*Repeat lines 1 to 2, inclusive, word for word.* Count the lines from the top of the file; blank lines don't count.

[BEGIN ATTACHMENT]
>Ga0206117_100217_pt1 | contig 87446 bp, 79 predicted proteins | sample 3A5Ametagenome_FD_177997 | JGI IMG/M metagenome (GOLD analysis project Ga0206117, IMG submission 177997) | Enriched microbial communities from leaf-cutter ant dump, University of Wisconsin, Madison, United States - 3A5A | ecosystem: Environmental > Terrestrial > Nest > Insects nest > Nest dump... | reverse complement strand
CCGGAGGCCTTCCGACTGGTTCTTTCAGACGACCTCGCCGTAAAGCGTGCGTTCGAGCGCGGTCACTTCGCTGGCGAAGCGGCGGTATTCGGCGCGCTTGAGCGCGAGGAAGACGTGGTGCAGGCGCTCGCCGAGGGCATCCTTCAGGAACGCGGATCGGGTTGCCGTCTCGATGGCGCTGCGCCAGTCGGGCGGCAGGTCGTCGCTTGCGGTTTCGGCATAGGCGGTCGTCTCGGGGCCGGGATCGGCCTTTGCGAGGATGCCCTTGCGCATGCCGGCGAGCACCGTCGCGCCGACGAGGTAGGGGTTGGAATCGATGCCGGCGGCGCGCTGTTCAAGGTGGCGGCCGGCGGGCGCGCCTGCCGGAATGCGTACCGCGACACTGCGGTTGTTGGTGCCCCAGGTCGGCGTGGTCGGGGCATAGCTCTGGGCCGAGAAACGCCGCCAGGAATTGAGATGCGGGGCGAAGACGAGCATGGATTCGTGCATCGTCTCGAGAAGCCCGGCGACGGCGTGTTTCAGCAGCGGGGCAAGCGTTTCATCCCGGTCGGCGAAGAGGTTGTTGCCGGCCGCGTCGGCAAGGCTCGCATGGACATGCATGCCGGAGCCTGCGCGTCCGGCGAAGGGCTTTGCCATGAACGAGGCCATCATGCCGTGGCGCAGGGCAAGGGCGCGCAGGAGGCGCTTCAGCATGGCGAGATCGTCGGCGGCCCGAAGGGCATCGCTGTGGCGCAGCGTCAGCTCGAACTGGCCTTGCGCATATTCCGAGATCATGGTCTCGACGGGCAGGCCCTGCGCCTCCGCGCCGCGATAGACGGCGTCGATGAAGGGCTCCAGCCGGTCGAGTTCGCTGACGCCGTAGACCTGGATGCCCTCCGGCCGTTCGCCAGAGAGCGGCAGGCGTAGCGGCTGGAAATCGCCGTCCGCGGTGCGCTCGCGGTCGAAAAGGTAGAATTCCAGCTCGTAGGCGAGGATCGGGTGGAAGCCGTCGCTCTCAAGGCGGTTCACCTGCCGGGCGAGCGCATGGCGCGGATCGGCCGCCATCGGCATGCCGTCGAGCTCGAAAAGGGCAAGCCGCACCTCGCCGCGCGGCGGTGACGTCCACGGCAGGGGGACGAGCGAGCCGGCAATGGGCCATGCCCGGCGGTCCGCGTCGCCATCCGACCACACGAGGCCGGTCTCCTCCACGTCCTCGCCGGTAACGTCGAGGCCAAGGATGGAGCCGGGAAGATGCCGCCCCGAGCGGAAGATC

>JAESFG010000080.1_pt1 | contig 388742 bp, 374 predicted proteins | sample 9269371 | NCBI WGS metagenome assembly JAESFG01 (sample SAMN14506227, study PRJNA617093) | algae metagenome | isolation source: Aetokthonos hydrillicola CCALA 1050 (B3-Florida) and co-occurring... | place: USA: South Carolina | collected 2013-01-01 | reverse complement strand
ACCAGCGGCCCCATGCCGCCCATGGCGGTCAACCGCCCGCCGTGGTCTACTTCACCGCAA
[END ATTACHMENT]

>Ga0206117_100217_pt1 | contig 87446 bp, 79 predicted proteins | sample 3A5Ametagenome_FD_177997 | JGI IMG/M metagenome (GOLD analysis project Ga0206117, IMG submission 177997) | Enriched microbial communities from leaf-cutter ant dump, University of Wisconsin, Madison, United States - 3A5A | ecosystem: Environmental > Terrestrial > Nest > Insects nest > Nest dump... | reverse complement strand
CCGGAGGCCTTCCGACTGGTTCTTTCAGACGACCTCGCCGTAAAGCGTGCGTTCGAGCGCGGTCACTTCGCTGGCGAAGCGGCGGTATTCGGCGCGCTTGAGCGCGAGGAAGACGTGGTGCAGGCGCTCGCCGAGGGCATCCTTCAGGAACGCGGATCGGGTTGCCGTCTCGATGGCGCTGCGCCAGTCGGGCGGCAGGTCGTCGCTTGCGGTTTCGGCATAGGCGGTCGTCTCGGGGCCGGGATCGGCCTTTGCGAGGATGCCCTTGCGCATGCCGGCGAGCACCGTCGCGCCGACGAGGTAGGGGTTGGAATCGATGCCGGCGGCGCGCTGTTCAAGGTGGCGGCCGGCGGGCGCGCCTGCCGGAATGCGTACCGCGACACTGCGGTTGTTGGTGCCCCAGGTCGGCGTGGTCGGGGCATAGCTCTGGGCCGAGAAACGCCGCCAGGAATTGAGATGCGGGGCGAAGACGAGCATGGATTCGTGCATCGTCTCGAGAAGCCCGGCGACGGCGTGTTTCAGCAGCGGGGCAAGCGTTTCATCCCGGTCGGCGAAGAGGTTGTTGCCGGCCGCGTCGGCAAGGCTCGCATGGACATGCATGCCGGAGCCTGCGCGTCCGGCGAAGGGCTTTGCCATGAACGAGGCCATCATGCCGTGGCGCAGGGCAAGGGCGCGCAGGAGGCGCTTCAGCATGGCGAGATCGTCGGCGGCCCGAAGGGCATCGCTGTGGCGCAGCGTCAGCTCGAACTGGCCTTGCGCATATTCCGAGATCATGGTCTCGACGGGCAGGCCCTGCGCCTCCGCGCCGCGATAGACGGCGTCGATGAAGGGCTCCAGCCGGTCGAGTTCGCTGACGCCGTAGACCTGGATGCCCTCCGGCCGTTCGCCAGAGAGCGGCAGGCGTAGCGGCTGGAAATCGCCGTCCGCGGTGCGCTCGCGGTCGAAAAGGTAGAATTCCAGCTCGTAGGCGAGGATCGGGTGGAAGCCGTCGCTCTCAAGGCGGTTCACCTGCCGGGCGAGCGCATGGCGCGGATCGGCCGCCATCGGCATGCCGTCGAGCTCGAAAAGGGCAAGCCGCACCTCGCCGCGCGGCGGTGACGTCCACGGCAGGGGGACGAGCGAGCCGGCAATGGGCCATGCCCGGCGGTCCGCGTCGCCATCCGACCACACGAGGCCGGTCTCCTCCACGTCCTCGCCGGTAACGTCGAGGCCAAGGATGGAGCCGGGAAGATGCCGCCCCGAGCGGAAGATC